“No tax breaks for the rich? I said that’s great,” Manchin said. “Helping the middle class, working class? That’s great. That’s not what we’re seeing.”
Tuesday’s Democratic drama, from party leaders snubbing the White House to activists shouting and jeering at Senate Budget Committee members, did not slow down the tax bill. It also emphasized just how little pressure vulnerable Democrats felt to back the GOP’s ever-morphing product. Republicans, who started the 2018 midterm cycle optimistic about unseating many of the 10 Democrats whose states went for Donald Trump in the 2016 presidential election, appear headed for a partisan shutout.
They’ve been making the most of it. For months, state Republican parties and outside groups have attacked the “Trump state” Democrats preemptively, warning voters that the Democrats stand between them and “tax relief.” The president, his media team and Republican senators have warned Democrats that voting no would put them on the wrong side of a winning issue.
“We’ll hold out hope that Democrats in the Senate want to put partisan politics aside and put the people of this country first,” White House press secretary Sarah Huckabee Sanders said this month.
For a short while, some progressives worried that Manchin, and perhaps Sen. Heidi Heitkamp (D-N.D.) and Sen. Joe Donnelly (D-Ind.) would break and give Republicans some bipartisan cover. Those three Democrats, widely seen as the most vulnerable in 2018, had backed Neil M. Gorsuch’s Supreme Court nomination; they had played ball with Trump when he delivered speeches in their states, with Heitkamp even joining him on Air Force One. For weeks, they participated in talks with the White House, reporting back positively on what they’d discussed.
But to progressives’ delight, the White House never brought the red state Democrats on board. The problem was simple: White House negotiators would sound open to what the Democrats suggested, and then House and Senate Republicans would rush ahead with completely different ideas.
“There’s always a reason to watch when one of those White House meetings is called, but we never saw a serious proposition that could attract Democratic senators,” said Tim Hogan, a spokesman for the anti-tax-cut group Tax March. “I think it shows so clearly that this tax bill has nothing to do with the middle class. Every Democratic senator knows that this bill would further rig the system in favor of the 1 percent — there’s just no appetite for that. And at no point was there an effort to dangle anything appealing to any of them.”
Republicans’ actual proposals proved to be so unpopular that Democrats felt little pressure to bend. Republicans and outside groups presented reform as a clear winner, pointing to polls that showed majorities of Americans in support of “tax reform.” Democrats got relatively little airtime to make the counter-argument; in the past two weeks, no Democrat was invited on the three main Sunday talk shows to discuss taxes.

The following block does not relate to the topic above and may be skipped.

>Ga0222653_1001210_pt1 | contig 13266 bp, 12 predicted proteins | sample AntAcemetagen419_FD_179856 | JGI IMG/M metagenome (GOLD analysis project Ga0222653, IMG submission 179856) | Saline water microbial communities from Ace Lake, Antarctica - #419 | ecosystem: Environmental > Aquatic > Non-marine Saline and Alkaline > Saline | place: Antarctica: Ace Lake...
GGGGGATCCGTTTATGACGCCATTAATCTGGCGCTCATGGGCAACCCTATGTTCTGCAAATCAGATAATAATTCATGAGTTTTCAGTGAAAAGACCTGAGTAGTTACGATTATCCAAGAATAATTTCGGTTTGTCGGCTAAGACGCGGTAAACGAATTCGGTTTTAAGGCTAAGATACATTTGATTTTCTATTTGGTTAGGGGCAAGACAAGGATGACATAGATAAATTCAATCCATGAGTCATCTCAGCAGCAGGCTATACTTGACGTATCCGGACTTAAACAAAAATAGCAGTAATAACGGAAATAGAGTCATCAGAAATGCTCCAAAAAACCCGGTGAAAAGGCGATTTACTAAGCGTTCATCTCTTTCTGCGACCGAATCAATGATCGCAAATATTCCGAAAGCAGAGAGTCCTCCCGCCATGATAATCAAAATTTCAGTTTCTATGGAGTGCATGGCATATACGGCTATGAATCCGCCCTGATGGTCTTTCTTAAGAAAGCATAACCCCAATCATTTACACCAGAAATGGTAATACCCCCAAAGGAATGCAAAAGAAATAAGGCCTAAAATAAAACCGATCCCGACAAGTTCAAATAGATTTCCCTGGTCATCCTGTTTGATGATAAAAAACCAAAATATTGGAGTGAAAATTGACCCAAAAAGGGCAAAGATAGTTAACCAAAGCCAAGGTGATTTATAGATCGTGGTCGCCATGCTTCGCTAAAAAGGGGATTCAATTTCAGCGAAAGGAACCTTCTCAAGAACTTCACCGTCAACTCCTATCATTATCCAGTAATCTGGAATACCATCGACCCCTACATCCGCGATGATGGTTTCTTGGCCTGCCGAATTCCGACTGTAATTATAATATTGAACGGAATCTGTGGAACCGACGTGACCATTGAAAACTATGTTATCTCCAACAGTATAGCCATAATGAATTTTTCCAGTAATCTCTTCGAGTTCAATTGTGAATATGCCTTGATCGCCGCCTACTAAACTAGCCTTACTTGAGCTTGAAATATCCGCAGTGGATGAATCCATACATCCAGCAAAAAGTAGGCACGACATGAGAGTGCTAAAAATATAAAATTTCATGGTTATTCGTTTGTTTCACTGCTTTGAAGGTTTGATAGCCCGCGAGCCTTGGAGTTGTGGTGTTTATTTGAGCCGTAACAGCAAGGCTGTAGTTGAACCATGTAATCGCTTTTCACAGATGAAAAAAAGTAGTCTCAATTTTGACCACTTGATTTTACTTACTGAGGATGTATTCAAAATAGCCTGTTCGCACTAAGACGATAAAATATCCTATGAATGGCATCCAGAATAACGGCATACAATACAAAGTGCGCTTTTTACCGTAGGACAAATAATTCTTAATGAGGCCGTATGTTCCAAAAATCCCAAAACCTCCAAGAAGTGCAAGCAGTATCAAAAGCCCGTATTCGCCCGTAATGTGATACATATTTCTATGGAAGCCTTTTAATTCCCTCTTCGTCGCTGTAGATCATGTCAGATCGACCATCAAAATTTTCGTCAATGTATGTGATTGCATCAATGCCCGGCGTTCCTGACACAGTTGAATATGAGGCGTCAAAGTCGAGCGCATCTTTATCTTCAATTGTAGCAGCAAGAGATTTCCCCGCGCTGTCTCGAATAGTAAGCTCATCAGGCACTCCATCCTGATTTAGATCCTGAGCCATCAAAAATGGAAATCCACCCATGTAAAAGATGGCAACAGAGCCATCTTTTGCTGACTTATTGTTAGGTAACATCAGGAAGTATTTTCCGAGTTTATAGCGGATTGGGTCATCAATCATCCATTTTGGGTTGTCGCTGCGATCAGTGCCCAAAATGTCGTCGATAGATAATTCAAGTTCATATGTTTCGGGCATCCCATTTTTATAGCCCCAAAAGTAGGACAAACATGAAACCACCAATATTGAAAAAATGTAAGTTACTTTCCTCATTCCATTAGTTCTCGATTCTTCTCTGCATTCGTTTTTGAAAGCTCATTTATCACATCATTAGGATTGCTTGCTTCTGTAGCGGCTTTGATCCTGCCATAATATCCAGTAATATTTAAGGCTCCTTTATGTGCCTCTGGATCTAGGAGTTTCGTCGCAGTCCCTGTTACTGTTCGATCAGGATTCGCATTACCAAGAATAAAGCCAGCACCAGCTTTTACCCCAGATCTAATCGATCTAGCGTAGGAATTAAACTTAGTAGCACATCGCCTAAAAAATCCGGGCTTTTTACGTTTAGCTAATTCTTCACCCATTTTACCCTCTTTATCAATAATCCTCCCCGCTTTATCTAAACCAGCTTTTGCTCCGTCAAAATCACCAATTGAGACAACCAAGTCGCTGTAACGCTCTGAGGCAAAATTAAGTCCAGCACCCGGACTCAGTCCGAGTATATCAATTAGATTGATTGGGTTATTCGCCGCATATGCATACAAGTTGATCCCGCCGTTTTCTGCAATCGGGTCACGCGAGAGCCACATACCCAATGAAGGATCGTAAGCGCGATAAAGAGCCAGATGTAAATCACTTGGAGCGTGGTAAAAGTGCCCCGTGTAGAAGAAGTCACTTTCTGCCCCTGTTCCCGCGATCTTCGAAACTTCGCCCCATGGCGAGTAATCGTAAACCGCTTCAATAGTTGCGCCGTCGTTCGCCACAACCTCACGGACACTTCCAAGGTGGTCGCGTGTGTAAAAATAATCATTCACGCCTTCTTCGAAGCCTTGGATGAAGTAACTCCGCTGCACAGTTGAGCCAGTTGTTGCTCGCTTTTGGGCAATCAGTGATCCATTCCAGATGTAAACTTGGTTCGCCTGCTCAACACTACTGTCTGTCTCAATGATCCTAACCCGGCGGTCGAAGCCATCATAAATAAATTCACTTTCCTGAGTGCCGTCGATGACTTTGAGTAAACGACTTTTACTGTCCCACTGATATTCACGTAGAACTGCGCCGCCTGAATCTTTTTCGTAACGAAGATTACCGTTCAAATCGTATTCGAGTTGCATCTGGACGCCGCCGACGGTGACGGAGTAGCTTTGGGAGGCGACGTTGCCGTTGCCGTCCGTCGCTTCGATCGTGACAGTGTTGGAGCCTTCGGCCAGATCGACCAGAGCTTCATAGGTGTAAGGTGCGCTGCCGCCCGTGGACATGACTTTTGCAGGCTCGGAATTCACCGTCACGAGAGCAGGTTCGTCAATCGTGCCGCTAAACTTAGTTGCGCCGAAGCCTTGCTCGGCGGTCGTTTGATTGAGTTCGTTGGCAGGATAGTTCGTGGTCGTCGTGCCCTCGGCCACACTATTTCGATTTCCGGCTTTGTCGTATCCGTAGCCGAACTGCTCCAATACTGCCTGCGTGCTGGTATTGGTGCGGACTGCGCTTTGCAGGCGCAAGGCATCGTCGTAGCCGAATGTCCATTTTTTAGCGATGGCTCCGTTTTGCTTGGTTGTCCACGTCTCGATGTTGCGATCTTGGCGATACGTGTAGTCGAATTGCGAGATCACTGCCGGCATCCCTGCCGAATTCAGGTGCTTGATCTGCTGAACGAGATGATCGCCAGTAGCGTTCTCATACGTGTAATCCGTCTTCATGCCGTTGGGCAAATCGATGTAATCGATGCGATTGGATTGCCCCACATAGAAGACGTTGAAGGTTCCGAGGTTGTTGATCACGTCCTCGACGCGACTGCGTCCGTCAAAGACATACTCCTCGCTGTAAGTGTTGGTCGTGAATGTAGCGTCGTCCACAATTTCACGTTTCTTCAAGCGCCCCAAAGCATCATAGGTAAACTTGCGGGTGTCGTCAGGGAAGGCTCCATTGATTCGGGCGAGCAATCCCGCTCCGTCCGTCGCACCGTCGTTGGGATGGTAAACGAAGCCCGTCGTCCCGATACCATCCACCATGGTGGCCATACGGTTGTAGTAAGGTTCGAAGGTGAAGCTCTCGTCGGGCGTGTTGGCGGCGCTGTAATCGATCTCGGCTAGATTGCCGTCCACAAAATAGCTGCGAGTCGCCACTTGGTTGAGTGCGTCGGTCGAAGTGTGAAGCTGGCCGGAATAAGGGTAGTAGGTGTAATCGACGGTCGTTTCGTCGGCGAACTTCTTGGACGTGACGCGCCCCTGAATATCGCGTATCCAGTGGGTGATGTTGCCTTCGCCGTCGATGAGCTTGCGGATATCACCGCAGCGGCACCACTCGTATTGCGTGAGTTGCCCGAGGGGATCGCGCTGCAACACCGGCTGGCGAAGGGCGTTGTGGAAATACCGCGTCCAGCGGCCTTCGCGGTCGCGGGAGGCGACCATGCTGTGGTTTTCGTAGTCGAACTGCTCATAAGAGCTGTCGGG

Recent polling, however, found that the tax-cut bill that was working through Congress was broadly unpopular, with only a few isolated ideas, such as doubling the standard deduction, finding favor with voters. A Quinnipiac poll released Nov. 15, and frequently cited by Democrats, found just 25 percent of voters in favor of the plan and only 16 percent confident that it would cut their taxes.
“When I took this job, I never expected that Republicans would let a tax bill include middle-class tax increases,” said T.J. Helmstetter, a spokesman for the progressive Americans for Tax Fairness. “There’s no pressure to support that.”
Other Democrats have learned from experience that the price for opposing a tax cut is low, and the reward for backing it is dubious. In 2001, when George W. Bush pushed his first tax cut through the Senate, 12 Democrats voted with Republicans — a major victory over the slim Democratic majority. Yet two of the Democrats who backed the tax cut, Missouri’s Jean Carnahan and Georgia’s Max Cleland, went on to lose reelection bids in 2002.
There were also other factors at play in the 2002 election, with Bush enjoying high approval ratings and an ongoing debate about whether to invade Iraq. But Democrats learned a similar lesson in 2010, when they got no apparent electoral benefit from passing payroll tax cuts as part of the 2009 stimulus package. Republicans in that election hammered Democrats relentlessly on the idea that they had increased the overall cost of living, in part by cutting the growth of Medicare spending.
By opposing this year’s tax cuts, Democrats expect to run against Republicans’ own cuts to Medicare spending. And Tuesday afternoon, as the president made a show of Democratic leaders deciding to snub his meeting, he demonstrated how little the Democrats’ votes meant to the tax bill.
“We had a unanimous vote, from the Republican side at least,” Trump said.